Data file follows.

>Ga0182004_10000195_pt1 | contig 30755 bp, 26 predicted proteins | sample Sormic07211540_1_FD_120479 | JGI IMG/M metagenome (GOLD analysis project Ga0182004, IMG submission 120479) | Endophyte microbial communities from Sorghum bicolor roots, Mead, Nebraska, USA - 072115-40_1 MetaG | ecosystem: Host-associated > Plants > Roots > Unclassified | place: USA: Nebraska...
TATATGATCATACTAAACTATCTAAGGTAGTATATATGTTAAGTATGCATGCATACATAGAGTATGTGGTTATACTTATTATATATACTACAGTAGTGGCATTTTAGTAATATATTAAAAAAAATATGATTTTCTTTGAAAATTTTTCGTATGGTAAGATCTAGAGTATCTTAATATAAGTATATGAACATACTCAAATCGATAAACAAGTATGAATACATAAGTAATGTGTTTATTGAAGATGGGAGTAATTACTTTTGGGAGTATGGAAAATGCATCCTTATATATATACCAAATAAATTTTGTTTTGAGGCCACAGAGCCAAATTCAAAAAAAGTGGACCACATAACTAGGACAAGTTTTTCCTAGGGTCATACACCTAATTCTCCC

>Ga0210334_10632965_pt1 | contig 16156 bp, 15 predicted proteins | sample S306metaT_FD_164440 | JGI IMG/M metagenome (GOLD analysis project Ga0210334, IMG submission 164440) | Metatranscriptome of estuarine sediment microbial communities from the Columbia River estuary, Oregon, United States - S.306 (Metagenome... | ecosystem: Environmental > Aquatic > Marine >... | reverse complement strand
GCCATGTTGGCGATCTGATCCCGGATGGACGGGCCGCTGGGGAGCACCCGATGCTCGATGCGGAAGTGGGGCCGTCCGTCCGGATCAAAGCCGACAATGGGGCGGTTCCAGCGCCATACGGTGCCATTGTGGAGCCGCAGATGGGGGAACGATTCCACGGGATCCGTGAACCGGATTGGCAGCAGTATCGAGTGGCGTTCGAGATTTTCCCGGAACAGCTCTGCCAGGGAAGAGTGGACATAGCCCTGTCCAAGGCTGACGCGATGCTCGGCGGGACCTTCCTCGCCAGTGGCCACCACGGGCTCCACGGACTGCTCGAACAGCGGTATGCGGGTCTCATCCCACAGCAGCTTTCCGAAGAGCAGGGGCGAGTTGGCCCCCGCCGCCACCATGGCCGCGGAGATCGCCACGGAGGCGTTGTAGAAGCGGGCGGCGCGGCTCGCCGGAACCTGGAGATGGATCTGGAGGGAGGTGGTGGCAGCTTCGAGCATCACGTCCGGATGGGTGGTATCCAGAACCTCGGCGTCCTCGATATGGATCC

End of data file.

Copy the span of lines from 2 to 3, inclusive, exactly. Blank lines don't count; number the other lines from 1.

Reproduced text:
TATATGATCATACTAAACTATCTAAGGTAGTATATATGTTAAGTATGCATGCATACATAGAGTATGTGGTTATACTTATTATATATACTACAGTAGTGGCATTTTAGTAATATATTAAAAAAAATATGATTTTCTTTGAAAATTTTTCGTATGGTAAGATCTAGAGTATCTTAATATAAGTATATGAACATACTCAAATCGATAAACAAGTATGAATACATAAGTAATGTGTTTATTGAAGATGGGAGTAATTACTTTTGGGAGTATGGAAAATGCATCCTTATATATATACCAAATAAATTTTGTTTTGAGGCCACAGAGCCAAATTCAAAAAAAGTGGACCACATAACTAGGACAAGTTTTTCCTAGGGTCATACACCTAATTCTCCC

>Ga0210334_10632965_pt1 | contig 16156 bp, 15 predicted proteins | sample S306metaT_FD_164440 | JGI IMG/M metagenome (GOLD analysis project Ga0210334, IMG submission 164440) | Metatranscriptome of estuarine sediment microbial communities from the Columbia River estuary, Oregon, United States - S.306 (Metagenome... | ecosystem: Environmental > Aquatic > Marine >... | reverse complement strand